Honorary Awards - July 2012
Sat, 05 May 2012 14:49:00 BST
Honorary Awards - July 2012
WEST Yorkshire’s top policeman, the Bishop of Wakefield, a famous musician and an author of acclaimed fantasy novels are among the eminent recipients of honorary degrees awarded by the University of Huddersfield in 2012.
Among those receiving the special degree Honorary Doctor of the University is the Chief Constable of West Yorkshire, Sir Norman Bettison (pictured left). A pioneer of neighbourhood policing and the member of a key committee of police chiefs set up to counter violent extremism, Sir Norman’s police career began in his native South Yorkshire in 1972 and his posts have included Chief Constable of Merseyside.
He was Assistant Chief Constable of West Yorkshire from 1993 to 1998 and returned to the county to take the top job in 2007. He was awarded the Queens Police Medal for Distinguished Service in 2000.
Also receiving an Honorary Doctorate is the Rt Rev Stephen Platten (pictured right), who has been the Bishop of Wakefield – Huddersfield’s diocese – since 2003. A theologian who has written, contributed to and edited a large number of books, he has also chaired an organisation which organised pilgrimages from Rome to mark important Church anniversaries. He was ordained in 1975 and before his move to Wakefield, he was Dean of Norwich.
Also to be honoured is Alan Garner (pictured left), widely regarded as Britain’s finest author of fantasy novels, rooted in the folklore of his native Alderley Edge, in Cheshire, where his family have dwelt for generations.
August 2012 will see the appearance of his ninth novel, ‘Boneland’, the conclusion of a classic sequence featuring recurring characters that he began in 1960 with ‘The Weirdstone of Brisingamen’. His other novels – which have caused him to be described as superior to Tolkien – have included ‘The Moon of Gomrath’, ‘The Owl Service’ and ‘Thursbitch’.
An honorary doctorate goes too to leading pharmacist Jonathan Mason (pictured right), who has strong family connections with the Kirklees area.
He has made an international impact with his innovative work in developing pharmacy services that have helped to reduce health inequalities and to improve standards of care.
In 2008, he was appointed National Clinical Director for Primary Care and Community Pharmacy and has travelled England, meeting pharmacists, doctors, other healthcare professionals, commissioners and decision makers to champion the role of community pharmacy in improving the use of medicines and promoting and supporting healthy lifestyles.
Also to be honoured is organist and conductor Simon Lindley (pictured left), who has family roots in the Huddersfield area. He is the organist of Leeds Parish Church and Leeds Town Hall and works with a roster of leading choirs, including the Huddersfield Choral Society.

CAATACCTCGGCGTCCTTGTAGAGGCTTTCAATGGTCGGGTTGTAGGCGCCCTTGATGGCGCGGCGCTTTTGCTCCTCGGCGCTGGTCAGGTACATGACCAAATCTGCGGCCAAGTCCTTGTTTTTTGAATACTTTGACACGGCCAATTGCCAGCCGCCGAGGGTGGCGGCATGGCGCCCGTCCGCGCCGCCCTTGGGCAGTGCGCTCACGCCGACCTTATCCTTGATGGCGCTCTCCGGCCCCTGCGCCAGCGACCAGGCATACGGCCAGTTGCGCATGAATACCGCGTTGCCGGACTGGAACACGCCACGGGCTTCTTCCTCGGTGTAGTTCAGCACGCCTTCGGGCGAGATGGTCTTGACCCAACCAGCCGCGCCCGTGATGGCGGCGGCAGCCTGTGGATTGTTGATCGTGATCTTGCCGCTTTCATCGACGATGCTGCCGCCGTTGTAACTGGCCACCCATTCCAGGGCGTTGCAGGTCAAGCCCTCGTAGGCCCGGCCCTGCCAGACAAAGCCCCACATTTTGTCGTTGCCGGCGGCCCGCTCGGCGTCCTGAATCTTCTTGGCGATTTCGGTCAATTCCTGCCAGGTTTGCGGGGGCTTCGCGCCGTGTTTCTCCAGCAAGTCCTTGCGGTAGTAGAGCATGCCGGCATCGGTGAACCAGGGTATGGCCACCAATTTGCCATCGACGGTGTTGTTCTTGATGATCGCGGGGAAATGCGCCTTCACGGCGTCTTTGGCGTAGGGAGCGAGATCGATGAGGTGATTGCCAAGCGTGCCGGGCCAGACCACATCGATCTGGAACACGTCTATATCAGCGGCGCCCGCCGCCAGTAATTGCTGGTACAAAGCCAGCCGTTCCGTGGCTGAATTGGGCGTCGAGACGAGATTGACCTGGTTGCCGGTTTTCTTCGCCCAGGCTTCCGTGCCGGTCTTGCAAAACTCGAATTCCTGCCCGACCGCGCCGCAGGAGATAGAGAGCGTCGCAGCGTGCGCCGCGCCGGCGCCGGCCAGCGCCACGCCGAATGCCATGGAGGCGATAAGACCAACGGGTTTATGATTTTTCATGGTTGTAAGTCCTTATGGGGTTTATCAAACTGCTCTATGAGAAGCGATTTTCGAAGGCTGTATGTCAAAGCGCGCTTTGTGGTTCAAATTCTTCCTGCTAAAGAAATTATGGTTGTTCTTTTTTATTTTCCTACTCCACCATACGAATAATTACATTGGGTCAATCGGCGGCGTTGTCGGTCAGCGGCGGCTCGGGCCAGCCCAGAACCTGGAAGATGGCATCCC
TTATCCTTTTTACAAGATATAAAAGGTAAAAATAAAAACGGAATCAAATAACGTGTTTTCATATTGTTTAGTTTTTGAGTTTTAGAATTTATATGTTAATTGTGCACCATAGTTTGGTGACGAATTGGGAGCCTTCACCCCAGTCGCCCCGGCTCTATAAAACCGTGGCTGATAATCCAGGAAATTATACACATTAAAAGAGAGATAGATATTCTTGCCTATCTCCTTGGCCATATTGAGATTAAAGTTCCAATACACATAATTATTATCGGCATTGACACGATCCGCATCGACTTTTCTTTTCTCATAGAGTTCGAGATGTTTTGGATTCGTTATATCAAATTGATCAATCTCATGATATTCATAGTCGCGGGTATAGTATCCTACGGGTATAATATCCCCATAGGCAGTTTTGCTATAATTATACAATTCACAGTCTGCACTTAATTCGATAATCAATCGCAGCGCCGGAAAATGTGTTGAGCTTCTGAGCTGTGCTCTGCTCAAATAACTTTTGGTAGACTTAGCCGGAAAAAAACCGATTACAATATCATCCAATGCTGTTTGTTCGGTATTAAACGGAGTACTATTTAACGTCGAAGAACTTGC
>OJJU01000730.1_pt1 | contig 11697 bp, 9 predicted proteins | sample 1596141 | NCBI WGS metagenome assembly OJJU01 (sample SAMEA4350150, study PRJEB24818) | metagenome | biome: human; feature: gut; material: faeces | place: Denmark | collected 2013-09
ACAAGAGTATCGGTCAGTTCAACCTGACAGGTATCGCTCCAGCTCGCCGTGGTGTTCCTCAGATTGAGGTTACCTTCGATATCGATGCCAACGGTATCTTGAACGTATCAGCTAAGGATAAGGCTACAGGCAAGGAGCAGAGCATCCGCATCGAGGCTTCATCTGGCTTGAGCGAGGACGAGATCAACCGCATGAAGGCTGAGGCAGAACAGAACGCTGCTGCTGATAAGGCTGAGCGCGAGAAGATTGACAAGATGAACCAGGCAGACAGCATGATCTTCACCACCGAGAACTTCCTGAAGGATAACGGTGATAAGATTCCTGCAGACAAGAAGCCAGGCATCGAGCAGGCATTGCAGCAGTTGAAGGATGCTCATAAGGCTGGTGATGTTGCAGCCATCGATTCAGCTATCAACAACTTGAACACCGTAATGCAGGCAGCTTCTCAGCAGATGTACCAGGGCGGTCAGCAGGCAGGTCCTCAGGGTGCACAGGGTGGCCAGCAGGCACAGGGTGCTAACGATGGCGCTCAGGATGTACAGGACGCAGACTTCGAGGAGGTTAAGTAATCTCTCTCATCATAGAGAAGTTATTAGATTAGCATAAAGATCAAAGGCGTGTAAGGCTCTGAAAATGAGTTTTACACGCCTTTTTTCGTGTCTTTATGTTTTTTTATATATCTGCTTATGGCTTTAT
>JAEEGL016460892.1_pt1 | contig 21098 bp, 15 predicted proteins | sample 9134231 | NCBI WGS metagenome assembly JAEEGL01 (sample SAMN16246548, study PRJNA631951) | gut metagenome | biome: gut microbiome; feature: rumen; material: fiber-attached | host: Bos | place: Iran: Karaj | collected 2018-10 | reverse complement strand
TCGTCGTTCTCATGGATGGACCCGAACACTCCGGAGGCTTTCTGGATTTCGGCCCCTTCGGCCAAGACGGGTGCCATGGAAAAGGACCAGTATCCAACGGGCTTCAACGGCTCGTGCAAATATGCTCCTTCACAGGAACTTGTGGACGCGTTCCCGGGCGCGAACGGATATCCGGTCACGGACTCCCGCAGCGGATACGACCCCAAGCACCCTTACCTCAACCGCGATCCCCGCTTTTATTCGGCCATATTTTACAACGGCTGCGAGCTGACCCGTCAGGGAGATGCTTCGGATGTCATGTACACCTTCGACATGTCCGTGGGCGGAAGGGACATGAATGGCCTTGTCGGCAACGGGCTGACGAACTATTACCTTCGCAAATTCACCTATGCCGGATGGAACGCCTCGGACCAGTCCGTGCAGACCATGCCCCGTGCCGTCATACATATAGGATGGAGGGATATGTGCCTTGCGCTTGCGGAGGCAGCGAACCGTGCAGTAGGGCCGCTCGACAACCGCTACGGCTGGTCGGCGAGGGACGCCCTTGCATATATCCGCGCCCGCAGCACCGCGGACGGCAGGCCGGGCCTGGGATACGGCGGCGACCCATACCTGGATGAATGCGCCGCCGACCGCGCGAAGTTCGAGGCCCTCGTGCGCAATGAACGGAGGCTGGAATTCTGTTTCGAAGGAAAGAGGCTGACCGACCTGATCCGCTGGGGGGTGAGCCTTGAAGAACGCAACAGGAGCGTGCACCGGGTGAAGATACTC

One of the best known musicians in Yorkshire and a frequent performer at Huddersfield Town Hall, he also has a national and international reputation and has recorded big-selling CDs, including organ concertos by Handel.
The award of Emerita Dean is awarded to Sue Bernhauser (pictured right), who retires this year as Dean of the School of Human and Health Sciences. A nurse by profession, she practised in both learning disability and adult nursing and held ward manager posts in Southampton, Portsmouth, Glasgow and Dorset before moving into nurse education, culminating in her University of Huddersfield appointment.
She has played a significant role in many of the major reviews of nurse education within the last 20 years and as Chair of Council of Deans she worked closely with the Department of Health. She has argued passionately in favour of nursing’s transition to an all-graduate profession.
Sue Bernhauser is a member of several high-profile advisory committees and was on the Prime Minister’s Commission looking into the future of nursing and midwifery. She is a member of the Partnership Board of the Calderdale and Huddersfield Foundation Trust.
Receiving his award at the University’s Oldham Campus is Oldham-born Brian Cox who has become arguably the best-known scientist in Britain. To his early career as a musician in chart-topping band D’Ream and his success as a physicist, leading to a professorship, he has added that of a television personality, winning enthusiastic audiences for series that include ‘Wonders of the Solar System’ and ‘Stargazing Live’.
Brian gained a first class honours degree in physics at the University of Manchester and a PhD in high energy particle physics at the DESY Laboratory in Hamburg.
Meanwhile, his musical career also began in his home town of Oldham as a keyboard player with the bands Dare and D’Ream, which topped the UK charts in 1994 with ‘Things Can Only Get Better’.
In his academic career, Brian Cox went on to become a communicator of science, presenting documentaries and writing a book, ‘Why Does E=MC2?’. A Professor and Royal Society Research Fellow in the Particle Physics Group at the University of Manchester, Brian Cox is currently working on one of the most high profile scientific experiments ever undertaken: the Large Hadron Collider experiment at CERN in Geneva which is attempting to answer fundamental questions about the origins of the Universe.